In the world of software, good code is a necessity, and great code can make the difference between a startup succeeding and failing. But how do you protect coding innovations that may be novel or unique?
Intellectual property law, or IP law, is the main legalistic framework that can answer many of those questions and more. Any business, and perhaps more crucially, any individual coder, should be aware of their options when it comes to maintaining the rights to their work. Here, we delve into some of the most important things to know about IP law and coding.
Where Does Intellectual Property Apply?
Intellectual property refers to intangible things that one can own. This can include the rights to a specific brand logo, a unique way of solving a software problem, or even composition.
There are four different types of intellectual property:
1. Copyrights, which cover anything legally termed “art,” i.e. songs, poems, paintings, etc.
2. Patents, which cover inventions, and enable a temporary monopoly on their production.
3. Trademarks, which deal with brand-related matters such as logos, catchphrases, and other things that can help consumers identify a company.
4. Trade Secrets, which, as their name implies, are any secrets or concepts that can give a business a competitive edge over another.
So as a coder, which of these are important to your work?
Can I Patent My Code?
Software-related IP law can oftentimes be more tricky to figure out than IP law related to physical inventions because the concept of code and software itself is still relatively new.
Let’s say you come up with a much better, more efficient piece of code to perform a certain task that many other companies already perform. What domain of intellectual property would apply in this case?
For starters, you might be tempted to patent your idea. However, this would not work, for several reasons. The function of your code would fall under the “utility patent” umbrella, which covers the actual use and utility of an invention. Since other companies are already performing similar functions, just getting there in a different way, your utility would not be unique and novel, and therefore cannot be patented.
So what is a viable option?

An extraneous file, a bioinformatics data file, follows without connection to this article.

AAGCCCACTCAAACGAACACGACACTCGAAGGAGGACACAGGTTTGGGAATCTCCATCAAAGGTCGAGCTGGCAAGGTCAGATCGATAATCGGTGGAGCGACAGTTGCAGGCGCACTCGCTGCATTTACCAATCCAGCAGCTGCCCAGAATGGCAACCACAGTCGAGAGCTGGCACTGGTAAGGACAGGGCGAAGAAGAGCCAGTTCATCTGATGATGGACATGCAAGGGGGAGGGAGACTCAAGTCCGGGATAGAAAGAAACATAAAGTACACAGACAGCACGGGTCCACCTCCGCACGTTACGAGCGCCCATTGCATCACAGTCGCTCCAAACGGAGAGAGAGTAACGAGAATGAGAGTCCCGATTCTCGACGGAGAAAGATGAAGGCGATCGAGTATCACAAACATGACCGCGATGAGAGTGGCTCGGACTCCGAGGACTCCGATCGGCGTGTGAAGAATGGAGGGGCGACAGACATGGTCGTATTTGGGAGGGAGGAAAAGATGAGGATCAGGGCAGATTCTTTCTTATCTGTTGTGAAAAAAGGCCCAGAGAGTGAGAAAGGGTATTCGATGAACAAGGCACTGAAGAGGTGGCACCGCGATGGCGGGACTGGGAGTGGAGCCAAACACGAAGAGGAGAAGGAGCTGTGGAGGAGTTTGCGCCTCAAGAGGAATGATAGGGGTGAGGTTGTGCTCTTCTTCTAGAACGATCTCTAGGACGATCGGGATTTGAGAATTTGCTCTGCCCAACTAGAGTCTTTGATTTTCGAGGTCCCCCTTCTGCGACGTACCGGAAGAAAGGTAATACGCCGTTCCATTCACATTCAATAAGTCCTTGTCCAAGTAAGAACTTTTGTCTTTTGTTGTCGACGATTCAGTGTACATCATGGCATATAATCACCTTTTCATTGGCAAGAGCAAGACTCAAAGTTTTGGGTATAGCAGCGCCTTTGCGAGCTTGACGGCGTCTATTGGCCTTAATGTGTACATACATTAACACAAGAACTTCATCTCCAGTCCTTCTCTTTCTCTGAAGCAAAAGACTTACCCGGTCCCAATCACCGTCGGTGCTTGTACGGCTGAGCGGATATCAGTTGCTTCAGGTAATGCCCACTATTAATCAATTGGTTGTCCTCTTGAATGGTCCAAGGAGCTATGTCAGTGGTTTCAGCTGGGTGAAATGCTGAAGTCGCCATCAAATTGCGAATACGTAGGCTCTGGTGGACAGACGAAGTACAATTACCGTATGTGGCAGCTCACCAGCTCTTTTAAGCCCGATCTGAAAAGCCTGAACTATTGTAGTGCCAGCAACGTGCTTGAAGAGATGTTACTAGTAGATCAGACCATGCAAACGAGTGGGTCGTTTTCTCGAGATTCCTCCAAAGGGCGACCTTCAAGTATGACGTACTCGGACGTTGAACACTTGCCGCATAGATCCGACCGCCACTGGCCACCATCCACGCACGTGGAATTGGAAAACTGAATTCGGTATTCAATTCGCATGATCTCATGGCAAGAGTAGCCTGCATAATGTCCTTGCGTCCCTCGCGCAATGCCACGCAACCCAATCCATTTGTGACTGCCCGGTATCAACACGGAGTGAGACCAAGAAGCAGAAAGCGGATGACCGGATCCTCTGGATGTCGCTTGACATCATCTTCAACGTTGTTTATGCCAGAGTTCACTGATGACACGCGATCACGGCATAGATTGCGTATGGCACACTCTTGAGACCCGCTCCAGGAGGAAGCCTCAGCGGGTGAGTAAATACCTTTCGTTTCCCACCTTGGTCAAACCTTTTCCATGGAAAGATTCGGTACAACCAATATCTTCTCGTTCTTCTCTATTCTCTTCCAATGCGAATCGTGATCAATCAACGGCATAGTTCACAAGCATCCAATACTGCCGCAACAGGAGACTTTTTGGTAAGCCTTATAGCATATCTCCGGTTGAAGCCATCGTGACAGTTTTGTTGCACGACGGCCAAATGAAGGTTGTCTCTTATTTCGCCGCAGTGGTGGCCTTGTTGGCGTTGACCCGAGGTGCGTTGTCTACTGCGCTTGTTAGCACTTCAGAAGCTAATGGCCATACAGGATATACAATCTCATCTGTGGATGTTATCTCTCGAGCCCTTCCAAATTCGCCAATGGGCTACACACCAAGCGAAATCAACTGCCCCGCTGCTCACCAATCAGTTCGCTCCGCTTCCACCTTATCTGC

Since you cannot patent the function of your code if it isn’t novel, what can you do about your new, more efficient process? It turns out that the code itself, not merely its function, has an important place in IP law.
Coding is a creative endeavor; therefore, it can be considered art just as much as a symphony or a book might be. It’s no coincidence that we refer to “writing” code. Given this aspect, you should probably copyright your work, right?
Wrong (maybe). Oftentimes, it is much more valuable to keep your code to yourself, especially the more unique your new process is. By copyrighting your code, you would make it publicly available. Even though you would have sole marketing rights in certain areas, other programmers would now know your secret, and could potentially build off that to enrich themselves.
J.D. Houvener, a Houston Patent Attorney, describes it this way:
“Really unique and effective code isn’t easy to make. I’ve spoken with many a programmer who has been tempted to copyright their work, partly because they want to show the world this new trick they came up with. But copyright is a one-way street: once you show people your secrets, they lose their novelty. Of course, for a coding technique that could be broadly applied to many industries and isn’t crucial to an employer, copyrighting is always an option, but the decision is a big one and should be approached with care!”
Code as a Trade Secret
Given all of this, treating your code as a trade secret may be your best bet. Remember, trade secrets are anything confidential that give a business a competitive edge. For code that accomplishes a task much more accurately or efficiently due to its ingenuity, that definition fits perfectly.
A lot of the time, the benefits from being able to be the best in your field due to great coding are much greater than what you would stand to gain if you bring your code to market and license or sell it. It’s always possible to “declassify” later on and bring your code into the public eye.
Filing your code as a trade secret gives you legal ammunition in case someone were to steal your code and use it for themselves, even with small tweaks and edits. Remember to do this as quickly as possible, and consult with a qualified IP law attorney.
Intellectual property law is a crucial legal field to get familiar with the software industry. Coding is an art form and is not a skill that everyone has.
With any skill that requires ingenuity and creativity, IP law tends to get involved more, given the intellectual nature of the work. Remember to get well-informed on your options before sharing your code with anyone; you don’t want to give up something valuable for free!
Hopefully, this article helped explain some of the legal nuances that might affect you when it comes to coding. For more, visit our blog!
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This guest post was written by Tori Lutz.